Between the Devil and the Deep Blue Sea

The song was born in 1931, the same year as my mother. It’s another gem in the enormous output of Harold Arlen (the lyrics are from Ted Koehler). Here’s Count Basie (vocal by Helen Humes):

The song pops into my head whenever I read about deep-sea mining. Norway, a country that has extracted billions of barrels of oil from its continental shelf, is interested in the other mineral wealth to be found there. And our northern neighbor Canada, no stranger to extractive industries, is also pursuing underwater mining.

It may all be too expensive to take seriously but it is an actual technological possibility. We aren’t talking about sending people to Mars or some other silliness. This is do-able stuff. They can send machines down to the seafloor to pick up polymetallic nodules which are rich in manganese, copper, cobalt, nickel, and the lanthanides (rare earths). The nodules are brought to the surface and processed for their ores.

Most of the world is reacting in horror at such a possibility. There are number of countries and organizations that have spoken out against deep-sea mining. The environmental consequences, even under the strictest guidance, could be spectacular. So little is known about the oceans covering most of our planet. Disturbing habitats that we know almost nothing about would certainly be reckless especially considering our track record as a civilization. We have a knack for wiping things out.

If this kind of mining is confined to exploratory forays, and a few well-funded scientific outfits can get some real information from the work being done, then let’s go forward. But we’ve a long way to go before we can take the leap into deep-sea mining to meet the demands of EV manufacturers.

That means we’ll have to have more surface mines. And that we’ll also have to be much better about recycling and re-using our resources. We need some kind of incentive in our free market system that “closes the loop” on extractive practices and gets rid of the notion of “waste”.

Even if deep-sea mining is potentially orders of magnitude more productive than existing terrestrial practices it remains a deal with the devil. Far better for us to improve on what we already do. Innovation is sexy and gets the eye of VC-types but it doesn’t always provide the right solution.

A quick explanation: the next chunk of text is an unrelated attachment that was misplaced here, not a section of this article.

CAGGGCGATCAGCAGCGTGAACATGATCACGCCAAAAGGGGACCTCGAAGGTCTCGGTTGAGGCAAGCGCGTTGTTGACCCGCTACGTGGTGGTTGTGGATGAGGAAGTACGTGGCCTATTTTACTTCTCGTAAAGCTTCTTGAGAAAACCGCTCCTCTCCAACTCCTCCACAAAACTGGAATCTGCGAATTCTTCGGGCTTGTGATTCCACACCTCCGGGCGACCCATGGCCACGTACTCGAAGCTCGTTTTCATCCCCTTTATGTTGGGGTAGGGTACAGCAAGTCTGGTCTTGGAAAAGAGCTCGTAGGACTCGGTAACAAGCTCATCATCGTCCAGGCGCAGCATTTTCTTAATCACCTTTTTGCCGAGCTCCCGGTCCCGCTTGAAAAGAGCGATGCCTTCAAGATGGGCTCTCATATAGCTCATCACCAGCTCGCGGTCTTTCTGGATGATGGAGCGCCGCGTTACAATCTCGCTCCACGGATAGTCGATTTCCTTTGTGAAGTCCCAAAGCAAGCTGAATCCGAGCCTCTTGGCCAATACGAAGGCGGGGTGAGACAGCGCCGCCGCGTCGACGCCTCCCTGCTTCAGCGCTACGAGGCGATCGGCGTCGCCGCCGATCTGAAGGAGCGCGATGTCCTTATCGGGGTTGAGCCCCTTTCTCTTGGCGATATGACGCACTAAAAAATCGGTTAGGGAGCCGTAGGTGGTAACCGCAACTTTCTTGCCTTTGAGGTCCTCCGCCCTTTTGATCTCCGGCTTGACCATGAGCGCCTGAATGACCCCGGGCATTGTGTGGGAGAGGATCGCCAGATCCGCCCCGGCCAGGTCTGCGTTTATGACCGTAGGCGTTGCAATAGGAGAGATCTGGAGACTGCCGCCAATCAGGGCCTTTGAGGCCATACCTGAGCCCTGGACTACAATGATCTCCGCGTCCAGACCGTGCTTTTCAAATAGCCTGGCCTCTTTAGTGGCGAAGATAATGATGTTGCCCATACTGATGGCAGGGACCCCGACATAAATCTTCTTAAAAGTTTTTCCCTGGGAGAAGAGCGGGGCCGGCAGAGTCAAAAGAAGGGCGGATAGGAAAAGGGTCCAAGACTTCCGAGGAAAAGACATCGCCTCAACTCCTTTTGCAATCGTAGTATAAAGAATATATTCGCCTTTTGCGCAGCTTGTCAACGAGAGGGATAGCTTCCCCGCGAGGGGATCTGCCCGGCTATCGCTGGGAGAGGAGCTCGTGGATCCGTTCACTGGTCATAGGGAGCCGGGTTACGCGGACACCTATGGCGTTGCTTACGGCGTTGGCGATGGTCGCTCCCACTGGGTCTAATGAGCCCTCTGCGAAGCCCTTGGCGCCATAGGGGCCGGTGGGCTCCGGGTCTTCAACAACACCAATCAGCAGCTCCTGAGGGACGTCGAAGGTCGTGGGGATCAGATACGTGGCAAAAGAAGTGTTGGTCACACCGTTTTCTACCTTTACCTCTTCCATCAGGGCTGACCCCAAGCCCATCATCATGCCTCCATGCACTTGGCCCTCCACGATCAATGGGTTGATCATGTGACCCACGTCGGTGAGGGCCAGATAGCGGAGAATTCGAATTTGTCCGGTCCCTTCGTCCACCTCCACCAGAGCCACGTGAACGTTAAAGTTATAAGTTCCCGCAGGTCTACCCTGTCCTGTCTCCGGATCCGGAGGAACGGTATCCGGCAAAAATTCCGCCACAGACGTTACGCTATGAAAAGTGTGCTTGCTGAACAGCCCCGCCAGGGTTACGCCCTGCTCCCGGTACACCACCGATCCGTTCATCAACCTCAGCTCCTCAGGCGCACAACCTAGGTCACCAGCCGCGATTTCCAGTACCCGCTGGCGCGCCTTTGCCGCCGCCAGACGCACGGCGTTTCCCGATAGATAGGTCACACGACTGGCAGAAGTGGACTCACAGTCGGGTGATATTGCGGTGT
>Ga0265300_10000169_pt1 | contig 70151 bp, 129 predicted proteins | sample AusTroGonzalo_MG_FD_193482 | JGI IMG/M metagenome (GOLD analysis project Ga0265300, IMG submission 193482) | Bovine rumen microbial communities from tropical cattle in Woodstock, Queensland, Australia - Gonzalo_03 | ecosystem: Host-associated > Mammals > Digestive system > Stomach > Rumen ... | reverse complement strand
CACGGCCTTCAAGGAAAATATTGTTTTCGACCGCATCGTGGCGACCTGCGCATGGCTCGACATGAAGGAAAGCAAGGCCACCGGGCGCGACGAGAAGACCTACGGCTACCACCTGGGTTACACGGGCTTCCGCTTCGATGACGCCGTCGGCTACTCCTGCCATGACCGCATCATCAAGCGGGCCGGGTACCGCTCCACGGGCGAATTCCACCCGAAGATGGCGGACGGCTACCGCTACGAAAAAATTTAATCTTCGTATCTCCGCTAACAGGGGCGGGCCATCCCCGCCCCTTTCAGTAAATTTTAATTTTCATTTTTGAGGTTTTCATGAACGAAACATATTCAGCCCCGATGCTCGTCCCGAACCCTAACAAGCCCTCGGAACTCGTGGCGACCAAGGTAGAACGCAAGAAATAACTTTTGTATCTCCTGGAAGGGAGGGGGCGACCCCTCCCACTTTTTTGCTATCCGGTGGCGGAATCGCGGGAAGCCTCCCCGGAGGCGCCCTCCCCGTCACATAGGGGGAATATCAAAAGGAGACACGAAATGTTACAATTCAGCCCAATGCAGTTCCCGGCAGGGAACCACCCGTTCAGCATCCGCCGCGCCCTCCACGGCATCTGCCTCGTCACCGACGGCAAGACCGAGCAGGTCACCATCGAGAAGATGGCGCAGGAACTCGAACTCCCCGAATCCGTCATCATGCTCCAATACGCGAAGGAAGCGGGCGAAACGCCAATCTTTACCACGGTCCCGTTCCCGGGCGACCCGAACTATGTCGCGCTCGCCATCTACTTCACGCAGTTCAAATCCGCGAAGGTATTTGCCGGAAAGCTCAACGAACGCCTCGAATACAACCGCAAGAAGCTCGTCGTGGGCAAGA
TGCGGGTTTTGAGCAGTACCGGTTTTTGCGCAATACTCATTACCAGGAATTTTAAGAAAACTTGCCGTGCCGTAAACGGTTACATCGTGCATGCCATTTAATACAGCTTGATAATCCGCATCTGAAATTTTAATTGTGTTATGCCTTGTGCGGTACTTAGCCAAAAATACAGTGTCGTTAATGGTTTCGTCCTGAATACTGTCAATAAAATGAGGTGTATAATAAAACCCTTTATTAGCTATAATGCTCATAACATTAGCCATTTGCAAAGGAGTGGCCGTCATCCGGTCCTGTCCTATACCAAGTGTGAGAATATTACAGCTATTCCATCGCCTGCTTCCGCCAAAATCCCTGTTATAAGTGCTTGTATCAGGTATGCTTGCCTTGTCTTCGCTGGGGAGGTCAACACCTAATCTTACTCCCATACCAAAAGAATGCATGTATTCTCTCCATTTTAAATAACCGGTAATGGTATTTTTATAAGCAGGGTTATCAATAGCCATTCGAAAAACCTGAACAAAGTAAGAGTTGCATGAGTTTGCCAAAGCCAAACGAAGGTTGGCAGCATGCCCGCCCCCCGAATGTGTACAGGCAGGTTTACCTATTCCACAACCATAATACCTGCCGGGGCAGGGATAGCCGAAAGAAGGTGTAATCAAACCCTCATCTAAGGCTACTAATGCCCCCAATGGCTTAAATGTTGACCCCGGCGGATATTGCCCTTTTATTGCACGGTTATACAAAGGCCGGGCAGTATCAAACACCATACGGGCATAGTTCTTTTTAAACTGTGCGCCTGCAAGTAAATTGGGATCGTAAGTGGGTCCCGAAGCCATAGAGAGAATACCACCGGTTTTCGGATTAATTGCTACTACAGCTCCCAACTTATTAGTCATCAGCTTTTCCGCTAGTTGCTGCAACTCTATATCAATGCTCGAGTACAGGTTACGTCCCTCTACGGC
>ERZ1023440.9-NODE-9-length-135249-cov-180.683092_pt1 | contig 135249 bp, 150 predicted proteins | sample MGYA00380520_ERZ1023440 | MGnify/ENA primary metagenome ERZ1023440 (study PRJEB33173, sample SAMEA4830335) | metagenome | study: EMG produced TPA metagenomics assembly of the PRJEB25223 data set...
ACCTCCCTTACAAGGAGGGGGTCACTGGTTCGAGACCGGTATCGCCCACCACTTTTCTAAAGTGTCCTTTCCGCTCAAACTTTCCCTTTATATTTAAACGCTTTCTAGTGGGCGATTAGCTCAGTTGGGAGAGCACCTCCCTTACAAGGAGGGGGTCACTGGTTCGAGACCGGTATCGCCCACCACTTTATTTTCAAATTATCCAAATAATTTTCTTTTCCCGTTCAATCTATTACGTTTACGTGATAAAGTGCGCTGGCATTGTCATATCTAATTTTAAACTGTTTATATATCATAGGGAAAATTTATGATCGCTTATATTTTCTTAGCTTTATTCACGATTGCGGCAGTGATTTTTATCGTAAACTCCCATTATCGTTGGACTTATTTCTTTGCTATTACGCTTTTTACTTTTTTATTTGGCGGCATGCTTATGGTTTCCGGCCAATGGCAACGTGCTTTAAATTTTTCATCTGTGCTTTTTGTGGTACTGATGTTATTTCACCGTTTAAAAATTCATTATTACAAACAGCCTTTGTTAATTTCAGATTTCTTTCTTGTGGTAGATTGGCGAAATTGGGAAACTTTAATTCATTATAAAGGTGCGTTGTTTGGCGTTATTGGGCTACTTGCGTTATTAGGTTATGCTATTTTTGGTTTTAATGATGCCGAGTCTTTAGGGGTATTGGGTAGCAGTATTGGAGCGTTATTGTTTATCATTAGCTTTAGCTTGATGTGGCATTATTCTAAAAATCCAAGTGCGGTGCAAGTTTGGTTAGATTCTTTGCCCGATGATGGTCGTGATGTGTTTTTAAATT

Lutetium, #71

Lutetium is more abundant than silver. Only two isotopes are known. One is the stable Lu-175 and the other is the radioactive Lu-176 which comprises about 2.5% of natural lutetium. The fact that Lu is #71 tells us it has 71 protons and thus (175-71) 104 neutrons. The radioactive Lu-176 has one extra neutron which must be the source of its instability.

The half-life of Lu-176 is about 38 billion years. A long half-life means a slow decay. Which means the stuff just isn’t that radioactive. Isotopes with short half-lives are more potent, that is, they put out particles at a faster rate. Lu-176 is used with its daughter product hafnium (#72) to date meteorites.

There’s a synthetic Lu-177 that is used in radiation therapy for brain tumors.

Lutetium is grouped with the lanthanoids (the rare earths) but it is also a d-block or transition metal. Its position on the long form of the periodic table shows it to be in column 3:

Here’s a link to the source. Click on the image to enlarge it.

You usually see the short form of the periodic table which clips out the two rows of lanthanoids and actinoids (the mauve ones in the image) and sticks them down below. This is so the table can fit on an 8-1/2 by 11-inch notebook sheet!

Lutetium is difficult to separate from other similar metals. It is produced commercially only as a by-product as there are no known lutetium-dominant minerals. Like the rest of the lanthanoids it has no known biological role.

60 million tonnes

I’m working on a Windows 7 machine that I bought from Dell in 2010. Yes, my computer is more than a decade old. Google keeps reminding me that I need to upgrade or I will “lose” some features or something, I’m not really sure what I’m supposed to fear. Google’s parent company, Alphabet, just laid off 12,000 people, so I don’t think they really give a shit about my computing experience. What they give a shit about is harvesting my data, and I suppose I have to upgrade to their latest software versions or they won’t be able to do that nearly as well.